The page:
Before + After | Editing makes a difference | Business | For Photographers

I've been wanting to create a post like this for a while now, mostly because I think these kinds of posts are so much fun to look at myself! 

Being a photographer is so much more than clicking the shutter.  I'll save that stuff for another post but for now, I'd love to pull back the curtain a bit and show you some behind-the-scenes-editing of my images and how I got my images to where they are now! Note: I have not "arrived" anywhere by any means, I've just really started to embrace just how refreshing progress is :)

When I first began photographing sessions, I felt this crazy desperation to create a consistent portfolio and define my "style".  This resulted in WAY too many hours of tweaking images and constantly doubting my work.  I can remember more seasoned photographers advising that my particular style would emerge after plenty of time and practice.  As a person who seriously struggles with patience, you can imagine that I found this advice particularly irritating....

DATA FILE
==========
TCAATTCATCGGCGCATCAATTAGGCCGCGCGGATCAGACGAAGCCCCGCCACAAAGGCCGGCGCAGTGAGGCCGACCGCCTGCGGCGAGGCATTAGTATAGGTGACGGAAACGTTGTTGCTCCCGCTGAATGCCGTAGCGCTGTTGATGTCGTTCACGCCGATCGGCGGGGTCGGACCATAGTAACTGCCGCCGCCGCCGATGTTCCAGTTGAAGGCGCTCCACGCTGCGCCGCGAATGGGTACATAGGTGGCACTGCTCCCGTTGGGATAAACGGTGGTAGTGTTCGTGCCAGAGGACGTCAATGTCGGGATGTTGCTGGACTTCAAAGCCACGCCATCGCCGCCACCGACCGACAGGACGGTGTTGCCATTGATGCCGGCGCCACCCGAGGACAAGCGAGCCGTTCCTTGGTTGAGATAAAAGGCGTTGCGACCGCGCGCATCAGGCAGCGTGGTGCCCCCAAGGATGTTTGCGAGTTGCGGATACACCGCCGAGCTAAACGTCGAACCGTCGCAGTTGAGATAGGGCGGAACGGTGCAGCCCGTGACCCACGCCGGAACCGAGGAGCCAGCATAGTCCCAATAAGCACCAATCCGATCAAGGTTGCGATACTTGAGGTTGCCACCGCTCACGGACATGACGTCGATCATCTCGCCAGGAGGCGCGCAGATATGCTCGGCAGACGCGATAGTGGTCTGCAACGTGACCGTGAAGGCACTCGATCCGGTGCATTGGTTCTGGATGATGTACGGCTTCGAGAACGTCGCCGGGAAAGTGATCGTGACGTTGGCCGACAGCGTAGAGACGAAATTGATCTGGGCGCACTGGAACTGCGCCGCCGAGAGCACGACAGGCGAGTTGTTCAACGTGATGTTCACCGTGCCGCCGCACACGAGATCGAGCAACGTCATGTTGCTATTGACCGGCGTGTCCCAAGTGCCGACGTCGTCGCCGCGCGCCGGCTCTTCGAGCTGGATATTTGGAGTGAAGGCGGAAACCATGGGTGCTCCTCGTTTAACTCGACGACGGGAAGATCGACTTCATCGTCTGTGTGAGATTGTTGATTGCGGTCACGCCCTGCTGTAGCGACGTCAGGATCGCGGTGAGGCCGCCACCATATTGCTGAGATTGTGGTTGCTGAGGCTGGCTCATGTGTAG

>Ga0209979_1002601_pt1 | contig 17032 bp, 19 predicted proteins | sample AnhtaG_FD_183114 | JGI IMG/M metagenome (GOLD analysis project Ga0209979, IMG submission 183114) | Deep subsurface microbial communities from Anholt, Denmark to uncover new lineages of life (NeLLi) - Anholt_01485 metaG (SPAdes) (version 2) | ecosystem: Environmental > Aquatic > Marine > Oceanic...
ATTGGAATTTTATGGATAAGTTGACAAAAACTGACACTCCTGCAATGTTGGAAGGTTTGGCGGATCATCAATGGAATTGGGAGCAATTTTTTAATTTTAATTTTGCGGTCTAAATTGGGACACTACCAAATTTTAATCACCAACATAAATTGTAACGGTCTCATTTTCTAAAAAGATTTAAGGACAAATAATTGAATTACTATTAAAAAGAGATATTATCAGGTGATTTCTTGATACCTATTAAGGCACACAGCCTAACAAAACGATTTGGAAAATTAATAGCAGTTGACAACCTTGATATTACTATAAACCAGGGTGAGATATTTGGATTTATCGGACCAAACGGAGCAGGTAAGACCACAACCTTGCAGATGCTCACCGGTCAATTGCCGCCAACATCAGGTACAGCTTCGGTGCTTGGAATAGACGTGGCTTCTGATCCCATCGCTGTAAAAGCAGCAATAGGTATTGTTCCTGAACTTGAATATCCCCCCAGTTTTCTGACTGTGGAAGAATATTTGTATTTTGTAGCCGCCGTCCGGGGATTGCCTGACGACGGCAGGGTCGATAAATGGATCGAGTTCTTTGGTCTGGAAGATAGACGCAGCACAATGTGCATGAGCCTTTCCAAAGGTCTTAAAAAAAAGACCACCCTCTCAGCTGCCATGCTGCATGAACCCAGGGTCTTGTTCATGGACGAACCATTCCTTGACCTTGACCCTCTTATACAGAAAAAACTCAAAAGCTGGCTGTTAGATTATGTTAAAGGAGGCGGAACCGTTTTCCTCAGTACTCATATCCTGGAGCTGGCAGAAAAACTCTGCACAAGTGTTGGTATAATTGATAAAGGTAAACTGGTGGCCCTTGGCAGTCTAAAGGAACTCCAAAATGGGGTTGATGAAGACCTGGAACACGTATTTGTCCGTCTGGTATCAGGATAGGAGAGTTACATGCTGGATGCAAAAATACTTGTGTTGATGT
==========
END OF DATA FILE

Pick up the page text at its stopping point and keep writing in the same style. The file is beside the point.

BUT, they were right! I can confidently say that after 3 years of shooting consistently, I feel like I've finally found my "style".  Now, creating consistent images is SOOOO much more than applying presets! Consistency begins in-camera and I've found through lots of trial and error, that getting my images right in-camera (straight out of camera - SOOC, for short) is the key to building a more uniform portfolio.  

As far as presets go, I've definitely experimented with several different options but I've eventually settled on creating my own presets based on the same tweaks I kept making over and over again.  Overall, I definitely prefer my images to have a lighter, warmer feel but I really try to create images that will stand the test of time and remain beautiful many years from now.  Don't get me wrong, there are many different styles out there right now and it can be really challenging not to experiment with the latest trends.  As artists, the most important thing to keep in mind is to create the work YOU love, the right clients will be excited to hop on board with you! :)